Clare Nuttall in Almaty -
Kazakhstan's online community and human rights organisations are appealing to members of the country's upper house of parliament to reject a controversial new law on internet use. Opponents of the law say it will tighten state control of online media and restrict freedom of expression.
A key provision of the proposed law on information and communications networks, which was passed by the lower house of parliament (Majilis) on April 29, would extend existing regulation of traditional media to encompass all online media - from blogs to online shops.
If adopted in its current form, the law will also make it possible to prevent Kazakh users from accessing foreign-based websites - in the past access to news sites such as Radio Free Europe/Radio Liberty has been blocked by the country's main internet providers. The law would increase the list of grounds for suspension or closure of media, and increase the powers of the Kazakh prosecutor general to suspend websites and other media.
The internet has long been the main forum of expression for opposition activists, since government control of broadcast facilities and Kazakhstan's severe criminal libel laws have made it difficult for journalists to criticise the authorities in traditional media. "Recently, the government made some changes to the laws concerning the media. While these were welcome, we are not convinced that the changes get to the heart of the problems about freedom of expression," Rachel Denber, deputy director of Human Rights Watch's Europe and Central Asia division, tells bne.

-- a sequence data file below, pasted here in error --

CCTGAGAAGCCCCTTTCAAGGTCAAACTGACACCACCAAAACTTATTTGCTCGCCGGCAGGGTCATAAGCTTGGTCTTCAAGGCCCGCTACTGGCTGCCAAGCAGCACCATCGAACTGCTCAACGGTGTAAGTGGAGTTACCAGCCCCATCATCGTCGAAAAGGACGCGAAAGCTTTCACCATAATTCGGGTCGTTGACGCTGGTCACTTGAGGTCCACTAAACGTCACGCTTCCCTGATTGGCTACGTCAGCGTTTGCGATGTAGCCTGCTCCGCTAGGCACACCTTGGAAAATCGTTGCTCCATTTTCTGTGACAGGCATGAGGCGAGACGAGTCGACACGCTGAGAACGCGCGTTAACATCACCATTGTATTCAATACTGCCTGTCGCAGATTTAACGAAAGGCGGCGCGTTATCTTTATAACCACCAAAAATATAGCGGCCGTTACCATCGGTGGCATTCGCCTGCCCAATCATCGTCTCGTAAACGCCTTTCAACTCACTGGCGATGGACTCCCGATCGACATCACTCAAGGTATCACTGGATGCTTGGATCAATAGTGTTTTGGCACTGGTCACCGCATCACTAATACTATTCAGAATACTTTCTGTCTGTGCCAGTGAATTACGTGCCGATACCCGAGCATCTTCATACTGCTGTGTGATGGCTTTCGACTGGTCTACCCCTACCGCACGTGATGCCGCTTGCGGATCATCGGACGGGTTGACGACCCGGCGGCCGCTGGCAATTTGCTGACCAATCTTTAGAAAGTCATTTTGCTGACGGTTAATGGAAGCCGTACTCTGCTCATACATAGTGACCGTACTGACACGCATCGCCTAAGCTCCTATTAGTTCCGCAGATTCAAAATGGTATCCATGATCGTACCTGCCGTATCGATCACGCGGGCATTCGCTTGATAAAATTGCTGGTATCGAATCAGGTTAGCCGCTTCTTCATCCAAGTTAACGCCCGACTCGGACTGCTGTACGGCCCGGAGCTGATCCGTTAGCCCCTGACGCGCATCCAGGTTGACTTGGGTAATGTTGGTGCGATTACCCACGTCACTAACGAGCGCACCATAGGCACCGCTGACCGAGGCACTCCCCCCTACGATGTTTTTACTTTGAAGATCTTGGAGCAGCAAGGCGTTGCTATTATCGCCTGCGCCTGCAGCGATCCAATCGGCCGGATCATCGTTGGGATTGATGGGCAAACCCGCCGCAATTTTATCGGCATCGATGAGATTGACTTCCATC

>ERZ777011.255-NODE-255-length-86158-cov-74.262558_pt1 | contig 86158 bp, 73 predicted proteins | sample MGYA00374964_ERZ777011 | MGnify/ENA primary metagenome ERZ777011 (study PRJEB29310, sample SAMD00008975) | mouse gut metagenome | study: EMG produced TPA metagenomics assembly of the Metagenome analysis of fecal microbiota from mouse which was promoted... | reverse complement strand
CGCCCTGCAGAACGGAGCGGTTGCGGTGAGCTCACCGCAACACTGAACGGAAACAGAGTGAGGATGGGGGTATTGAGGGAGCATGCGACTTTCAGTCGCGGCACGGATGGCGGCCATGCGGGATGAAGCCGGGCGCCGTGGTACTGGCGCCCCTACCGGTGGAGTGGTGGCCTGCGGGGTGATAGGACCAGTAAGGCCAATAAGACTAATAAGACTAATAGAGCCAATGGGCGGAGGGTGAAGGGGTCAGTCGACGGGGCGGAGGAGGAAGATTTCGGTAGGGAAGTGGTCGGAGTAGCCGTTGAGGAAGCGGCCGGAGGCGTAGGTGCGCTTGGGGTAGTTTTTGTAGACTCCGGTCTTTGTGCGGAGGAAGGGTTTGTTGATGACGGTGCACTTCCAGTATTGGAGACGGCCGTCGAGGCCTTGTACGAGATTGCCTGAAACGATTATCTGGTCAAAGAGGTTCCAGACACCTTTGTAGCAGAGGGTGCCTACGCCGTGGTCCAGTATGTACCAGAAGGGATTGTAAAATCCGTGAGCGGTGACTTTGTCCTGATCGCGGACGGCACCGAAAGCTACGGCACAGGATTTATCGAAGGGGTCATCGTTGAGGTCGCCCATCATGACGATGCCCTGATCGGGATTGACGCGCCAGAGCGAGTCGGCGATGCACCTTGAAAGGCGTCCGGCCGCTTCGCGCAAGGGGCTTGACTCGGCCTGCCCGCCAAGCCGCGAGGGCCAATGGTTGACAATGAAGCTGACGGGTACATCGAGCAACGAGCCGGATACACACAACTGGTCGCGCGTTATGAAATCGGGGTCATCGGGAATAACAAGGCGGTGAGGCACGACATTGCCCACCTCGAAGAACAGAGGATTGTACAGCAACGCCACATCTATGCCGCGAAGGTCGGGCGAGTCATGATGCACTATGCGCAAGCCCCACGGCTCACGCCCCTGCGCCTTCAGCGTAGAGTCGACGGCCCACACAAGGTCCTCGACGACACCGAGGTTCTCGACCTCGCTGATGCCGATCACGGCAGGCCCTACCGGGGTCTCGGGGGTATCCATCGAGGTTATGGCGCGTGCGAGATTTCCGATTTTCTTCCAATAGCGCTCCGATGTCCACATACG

Several popular websites shut down for an hour on May 13 in protest against the Majilis' backing for the law. Activists have also prepared a draft law "On fences," which seeks to define garden fences as mass media - the law is intended to highlight the absurdity of the law on information and communications networks, according to Tamara Kaleyeva, president of Adil Soz, a local organisation set up to protect free speech.
The timing of the new law is ironic given that Kazakhstan is due to take over the presidency of the regional security organization the Organization for Security and Co-operation in Europe (OSCE) in 2010. Giving Kazakhstan the chair of an organisation dedicated to promoting democracy was widely criticised, so Astana has been working hard to present its open and democratic credentials.
In addition to local demonstrations against the planned law, international rights organisations including the OSCE have spoken out against the plans. "There is a big risk the new law will restrict freedom of expression," says Denber. "Some amendments to the law could be arbitrarily applied to restrict freedom of speech, and given Kazakhstan's past record in this area, there are grounds to fear they will be used in that way."
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